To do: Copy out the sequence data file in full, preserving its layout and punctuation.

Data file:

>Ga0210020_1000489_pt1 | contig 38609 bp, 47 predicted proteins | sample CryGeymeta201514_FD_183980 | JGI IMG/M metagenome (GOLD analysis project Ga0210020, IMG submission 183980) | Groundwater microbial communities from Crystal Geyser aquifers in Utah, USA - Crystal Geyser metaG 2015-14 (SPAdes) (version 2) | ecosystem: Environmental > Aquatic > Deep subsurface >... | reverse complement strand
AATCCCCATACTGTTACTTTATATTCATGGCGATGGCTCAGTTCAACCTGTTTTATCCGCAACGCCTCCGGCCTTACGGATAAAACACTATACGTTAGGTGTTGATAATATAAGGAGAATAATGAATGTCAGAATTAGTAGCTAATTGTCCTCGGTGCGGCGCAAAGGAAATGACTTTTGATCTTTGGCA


>Ga0210020_1000489_pt1 | contig 38609 bp, 47 predicted proteins | sample CryGeymeta201514_FD_183980 | JGI IMG/M metagenome (GOLD analysis project Ga0210020, IMG submission 183980) | Groundwater microbial communities from Crystal Geyser aquifers in Utah, USA - Crystal Geyser metaG 2015-14 (SPAdes) (version 2) | ecosystem: Environmental > Aquatic > Deep subsurface >... | reverse complement strand
AATCCCCATACTGTTACTTTATATTCATGGCGATGGCTCAGTTCAACCTGTTTTATCCGCAACGCCTCCGGCCTTACGGATAAAACACTATACGTTAGGTGTTGATAATATAAGGAGAATAATGAATGTCAGAATTAGTAGCTAATTGTCCTCGGTGCGGCGCAAAGGAAATGACTTTTGATCTTTGGCA